You may already be familiar with my feelings about state mandated testing. If not, you should probably read this post. It is one of my most passionate (and popular) blog posts, all about the impact of state testing from a classroom teacher's point of view.

I am still hopeful that these tests will eventually go away so that we teachers can go back to teaching, and kids can go back to being kids. Despite my intense dislike for these tests, it is still my job to prepare students for the inevitable. I focus my efforts on giving my students strategies that will make them feel confident when taking the test.

"Slash the Trash" is by far my favorite test-taking strategy to teach kids. I have actually seen dramatic improvements in test scores after explicit instruction in the use of this strategy. Today I am going to share with you how I introduce this strategy in my classroom. Then I am going to share a FREEBIE that you can use with your own students!

Here's how it works! "Slash the Trash" is basically the process of elimination with a makeover. Students are taught to get rid of the answers that don't make sense or are unreasonable. In doing so, they are usually able to narrow a multiple choice question down to two choices. Then, they think carefully about the final two selections to determine which one makes the most sense.

During my introduction lesson, I gather my students in a big circle on the floor. I place my small "dollar store" trash can in the center of the circle. We have a candid conversation about how most multiple choice questions have a couple of answer choices that are just plain silly. Then, I demonstrate with some multiple choice questions about myself. Here is an example.

In this question, my students are asked to make an educated guess about how I spent my weekend. Choice A is unreasonable since a weekend would not be enough time for me to take a trip to Australia. I would ask a volunteer to crumble this paper up and throw it in the trash. Choice D is also trash. It is unrealistic that I won a marathon because, well, let's just say that I am not very athletic. :-) Again, I would have a volunteer toss it in the trash can. Then, we would be down to the final two choices. Choice B is a possibility, but my students would probably have a hard time imagining me at a rock concert. We would set that one aside and think about it some more. Choice C makes the most sense because my students know that I have a camper. They have heard me tell stories about going camping in the past. They know that I like to spend time with my family. We would then crumble up Choice B and put it in the trash. Finally, we would be left with the best answer!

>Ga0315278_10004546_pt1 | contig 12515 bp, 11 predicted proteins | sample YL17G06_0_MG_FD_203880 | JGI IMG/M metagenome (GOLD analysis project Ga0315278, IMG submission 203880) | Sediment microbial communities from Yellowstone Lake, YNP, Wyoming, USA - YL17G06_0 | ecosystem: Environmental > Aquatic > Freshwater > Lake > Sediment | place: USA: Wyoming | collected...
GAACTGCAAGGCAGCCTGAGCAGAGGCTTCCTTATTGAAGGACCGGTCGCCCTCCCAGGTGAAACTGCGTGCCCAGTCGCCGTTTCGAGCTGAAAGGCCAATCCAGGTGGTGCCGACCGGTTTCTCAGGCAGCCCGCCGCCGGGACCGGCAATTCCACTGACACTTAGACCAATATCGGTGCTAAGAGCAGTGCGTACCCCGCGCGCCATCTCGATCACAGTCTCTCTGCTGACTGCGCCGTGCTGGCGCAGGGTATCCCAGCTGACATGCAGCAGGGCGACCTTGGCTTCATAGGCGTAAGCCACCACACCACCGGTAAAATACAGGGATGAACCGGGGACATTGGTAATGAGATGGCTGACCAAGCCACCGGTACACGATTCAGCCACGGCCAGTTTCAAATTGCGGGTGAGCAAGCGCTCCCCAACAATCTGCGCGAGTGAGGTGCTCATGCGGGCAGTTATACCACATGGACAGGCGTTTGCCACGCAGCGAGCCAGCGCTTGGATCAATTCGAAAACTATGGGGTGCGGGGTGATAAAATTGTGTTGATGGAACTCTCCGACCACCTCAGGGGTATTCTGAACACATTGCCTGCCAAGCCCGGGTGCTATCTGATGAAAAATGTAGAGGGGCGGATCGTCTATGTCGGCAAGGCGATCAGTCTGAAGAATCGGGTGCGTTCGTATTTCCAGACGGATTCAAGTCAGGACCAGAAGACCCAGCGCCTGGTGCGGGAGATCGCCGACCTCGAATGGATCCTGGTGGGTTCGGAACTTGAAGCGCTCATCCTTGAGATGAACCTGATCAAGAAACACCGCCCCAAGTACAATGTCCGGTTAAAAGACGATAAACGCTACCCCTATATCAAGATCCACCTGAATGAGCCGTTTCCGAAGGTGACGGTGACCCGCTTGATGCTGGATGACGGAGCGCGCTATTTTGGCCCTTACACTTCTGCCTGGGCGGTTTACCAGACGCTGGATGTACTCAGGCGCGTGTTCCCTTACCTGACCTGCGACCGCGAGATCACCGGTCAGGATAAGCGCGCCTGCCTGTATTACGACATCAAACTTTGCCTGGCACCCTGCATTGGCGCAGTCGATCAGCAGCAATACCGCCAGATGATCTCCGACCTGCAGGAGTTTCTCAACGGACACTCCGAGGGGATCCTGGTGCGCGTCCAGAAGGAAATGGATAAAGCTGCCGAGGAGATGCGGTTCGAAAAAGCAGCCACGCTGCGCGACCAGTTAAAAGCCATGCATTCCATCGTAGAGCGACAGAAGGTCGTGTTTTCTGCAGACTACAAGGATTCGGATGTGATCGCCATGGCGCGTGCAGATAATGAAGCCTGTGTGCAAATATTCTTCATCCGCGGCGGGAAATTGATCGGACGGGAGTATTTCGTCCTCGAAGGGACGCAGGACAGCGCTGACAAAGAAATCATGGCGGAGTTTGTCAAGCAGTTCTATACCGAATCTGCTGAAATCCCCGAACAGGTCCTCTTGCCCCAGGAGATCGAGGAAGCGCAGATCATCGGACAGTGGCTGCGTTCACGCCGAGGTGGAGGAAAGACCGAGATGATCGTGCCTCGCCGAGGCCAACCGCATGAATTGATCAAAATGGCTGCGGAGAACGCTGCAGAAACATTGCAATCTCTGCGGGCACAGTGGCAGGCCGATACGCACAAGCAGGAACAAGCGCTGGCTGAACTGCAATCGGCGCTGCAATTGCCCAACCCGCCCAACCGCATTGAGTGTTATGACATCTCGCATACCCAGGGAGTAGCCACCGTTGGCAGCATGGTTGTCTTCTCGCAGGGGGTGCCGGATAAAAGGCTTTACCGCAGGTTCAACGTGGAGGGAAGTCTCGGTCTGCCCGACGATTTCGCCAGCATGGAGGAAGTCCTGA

I go through this process with a few more questions about myself. Then I make the transition into reading comprehension materials. Here is an item sampler from the PSSA test in Pennsylvania. We would immediately "slash" the two "trashy" answer choices. Then, we would discuss the final two options and decide which one is the best fit for the question.

The little trash can is the perfect hook for this strategy. Plus, kids love to crumble paper! When I introduce the "Slash the Trash" strategy this way, my students really seem to remember and use the strategy on their own when taking any type of multiple choice test. They definitely begin to analyze the answer choices more carefully.

If you would like a copy of the label I put on my trash can, plus some editable question and answer cards to use with your students, click here. You can change the questions and personalize the answers if you download the file and then open it in PowerPoint.

Also, you may be interested in my Testing Strategy Flip Book, which is a very simple tool for teaching six common test-taking strategies. I use it every year during the week before the big test in order to give my students the confidence they need to succeed. "Slash the Trash" is one of the testing strategies featured in this flip book.

Great idea! I can't wait to try it out! Thanks for sharing. ðŸ˜Š

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